Protecting our Planet - Decarbonization | Takeda Pharmaceuticals
Protecting our planet: Decarbonizing
CAPS: Climate Action Program at Sites
CAPS is our integrated GHG and waste reduction and water conservation program. CAPS teams engage with site leaders and project sponsors to make sure that the environment is an integral consideration as they make investment decisions, manage projects and plan how they will reduce and ultimately eliminate GHG emissions and other environmental impacts like freshwater use at their facilities.
CAPS uses a proprietary digital platform to accommodate the transparent tracking, trending and forecasting of GHG emission reduction across our facilities as we progress toward site and company goals. The CAPS program also enables knowledge and best practice sharing via internal social media and libraries. Through the program, our 30+ manufacturing plants, three main R&D sites and our BioLife plasma collection centers have already made significant progress.
How we work with our suppliers
Our site operations make up approximately 15% of our GHG footprint. The rest can be attributed to our value chain outside of our corporate boundaries. Our procurement and EHS teams are working with key suppliers to help them establish science-based carbon reduction goals, and to take additional actions to reduce their emissions in line with these targets. This is critical, as we will only be able to reach our GHG emissions reduction goal through partnering with, influencing and supporting our suppliers to reduce their own emissions.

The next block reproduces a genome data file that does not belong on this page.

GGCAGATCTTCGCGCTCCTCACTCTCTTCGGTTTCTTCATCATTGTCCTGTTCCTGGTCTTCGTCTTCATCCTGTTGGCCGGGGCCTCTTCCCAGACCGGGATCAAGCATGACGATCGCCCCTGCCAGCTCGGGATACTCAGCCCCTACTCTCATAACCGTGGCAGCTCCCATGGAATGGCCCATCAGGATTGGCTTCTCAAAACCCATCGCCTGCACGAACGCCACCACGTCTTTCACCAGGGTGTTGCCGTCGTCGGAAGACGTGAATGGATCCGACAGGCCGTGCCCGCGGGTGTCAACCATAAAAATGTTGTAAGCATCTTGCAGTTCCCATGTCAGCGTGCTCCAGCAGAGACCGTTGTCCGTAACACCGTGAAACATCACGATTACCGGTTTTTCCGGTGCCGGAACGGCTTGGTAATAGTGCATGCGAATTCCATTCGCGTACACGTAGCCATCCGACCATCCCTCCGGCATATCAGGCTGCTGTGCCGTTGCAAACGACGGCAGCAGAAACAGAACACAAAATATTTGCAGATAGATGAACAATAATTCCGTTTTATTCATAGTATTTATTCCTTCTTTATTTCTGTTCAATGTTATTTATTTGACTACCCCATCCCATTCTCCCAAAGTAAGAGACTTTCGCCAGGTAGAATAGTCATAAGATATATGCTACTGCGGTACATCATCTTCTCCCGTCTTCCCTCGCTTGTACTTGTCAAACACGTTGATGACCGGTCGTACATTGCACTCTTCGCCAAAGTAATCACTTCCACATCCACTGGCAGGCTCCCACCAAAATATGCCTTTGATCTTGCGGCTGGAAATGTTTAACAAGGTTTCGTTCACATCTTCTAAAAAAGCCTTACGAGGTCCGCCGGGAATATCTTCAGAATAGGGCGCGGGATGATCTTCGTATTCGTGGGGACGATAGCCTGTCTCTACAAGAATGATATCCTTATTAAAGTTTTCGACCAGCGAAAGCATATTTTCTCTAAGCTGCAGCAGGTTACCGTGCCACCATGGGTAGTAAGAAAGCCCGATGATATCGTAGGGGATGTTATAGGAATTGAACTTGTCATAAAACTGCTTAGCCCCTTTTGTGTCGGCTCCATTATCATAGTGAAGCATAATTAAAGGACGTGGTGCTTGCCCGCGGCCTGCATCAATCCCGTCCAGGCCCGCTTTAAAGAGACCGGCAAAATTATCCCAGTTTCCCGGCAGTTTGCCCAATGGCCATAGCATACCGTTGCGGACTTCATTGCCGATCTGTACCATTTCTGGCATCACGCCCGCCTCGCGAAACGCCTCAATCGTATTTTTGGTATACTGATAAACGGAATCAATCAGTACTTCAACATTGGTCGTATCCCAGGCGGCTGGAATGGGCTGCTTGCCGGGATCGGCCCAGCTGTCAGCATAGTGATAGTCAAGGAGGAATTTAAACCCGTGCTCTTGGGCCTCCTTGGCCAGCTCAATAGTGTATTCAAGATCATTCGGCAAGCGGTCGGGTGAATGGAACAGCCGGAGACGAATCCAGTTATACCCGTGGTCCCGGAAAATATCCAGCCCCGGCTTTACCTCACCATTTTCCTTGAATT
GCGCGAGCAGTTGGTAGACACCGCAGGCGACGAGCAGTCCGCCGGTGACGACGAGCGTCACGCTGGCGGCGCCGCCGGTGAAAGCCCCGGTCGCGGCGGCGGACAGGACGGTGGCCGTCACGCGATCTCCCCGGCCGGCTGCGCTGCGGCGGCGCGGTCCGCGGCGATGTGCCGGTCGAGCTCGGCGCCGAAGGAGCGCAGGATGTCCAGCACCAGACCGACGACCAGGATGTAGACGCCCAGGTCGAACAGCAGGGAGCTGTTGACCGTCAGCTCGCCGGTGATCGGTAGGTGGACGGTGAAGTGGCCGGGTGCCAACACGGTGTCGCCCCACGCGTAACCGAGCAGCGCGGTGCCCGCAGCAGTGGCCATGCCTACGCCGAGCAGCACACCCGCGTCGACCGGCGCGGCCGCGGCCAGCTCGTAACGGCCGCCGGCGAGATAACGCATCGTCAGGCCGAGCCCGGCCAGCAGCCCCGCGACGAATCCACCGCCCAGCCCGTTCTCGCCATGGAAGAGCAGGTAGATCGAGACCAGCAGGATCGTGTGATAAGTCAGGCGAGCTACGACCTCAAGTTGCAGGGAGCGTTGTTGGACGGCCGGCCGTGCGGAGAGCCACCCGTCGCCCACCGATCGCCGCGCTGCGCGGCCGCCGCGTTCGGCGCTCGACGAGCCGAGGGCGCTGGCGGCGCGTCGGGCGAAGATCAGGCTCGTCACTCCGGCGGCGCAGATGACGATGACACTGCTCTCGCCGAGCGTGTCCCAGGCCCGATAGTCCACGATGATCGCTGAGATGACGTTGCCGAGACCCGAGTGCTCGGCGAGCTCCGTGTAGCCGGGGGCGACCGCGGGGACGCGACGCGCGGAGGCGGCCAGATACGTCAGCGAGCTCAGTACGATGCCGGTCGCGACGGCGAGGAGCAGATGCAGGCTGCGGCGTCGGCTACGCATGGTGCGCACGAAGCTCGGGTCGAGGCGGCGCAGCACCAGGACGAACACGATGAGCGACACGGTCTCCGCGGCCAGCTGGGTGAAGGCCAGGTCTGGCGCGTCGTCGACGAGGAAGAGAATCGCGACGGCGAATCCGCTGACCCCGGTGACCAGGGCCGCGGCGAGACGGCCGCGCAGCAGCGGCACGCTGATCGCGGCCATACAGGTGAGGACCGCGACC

Singen’s efforts to reduce energy consumption
Our Singen manufacturing site in Germany produces the equivalent of approximately 10,000 metric tons of CO2 emissions each year. This means a reduction of 4,000 to approximately 6,000 metric tons is needed by 2025 if we are to meet our goals. With this in mind, many activities are under way to reduce energy consumption. Heat recovery, LED lighting, emission-free cooling systems and combined heat and power generation are now standard. Double-glazed windows were replaced with triple-glazed windows to improve insulation which also has an impact on CO2 emission reduction. The site has been procuring renewable electricity since 2012 and installed solar system on site in 2021. To further reduce CO2 emissions a facility to generate energy from biomass is currently under construction and will be in operation by 2024.
Visualizing energy usage to change behavior in Osaka
Our Juso manufacturing site in Osaka, Japan, has developed a digital dashboard called “Denske,” meaning “revealing electricity usage” in Japanese. The Business Excellence and Engineering Utility teams developed the dashboard to enable easy access for all employees. The dashboard shows energy usage and associated GHG emissions for each building. This allows employees at the plant to see the impact of their actions to promote energy efficient behavior.
Singapore manufacturing site - our first positive energy building
Our commitment to environmentally sustainable operations is at the heart of our approach to capital projects. Our new manufacturing support building at our Singapore production site opened in 2022 and is our first positive energy building. The building received a local certificate -“PLATINUM POSITIVE ENERGY”- based on the Green Mark for New Non-Residential Buildings (GM NRB: 2015) and issued by the Building and Construction Authority (BCA). A comprehensive The building design includes a low heat gain façade.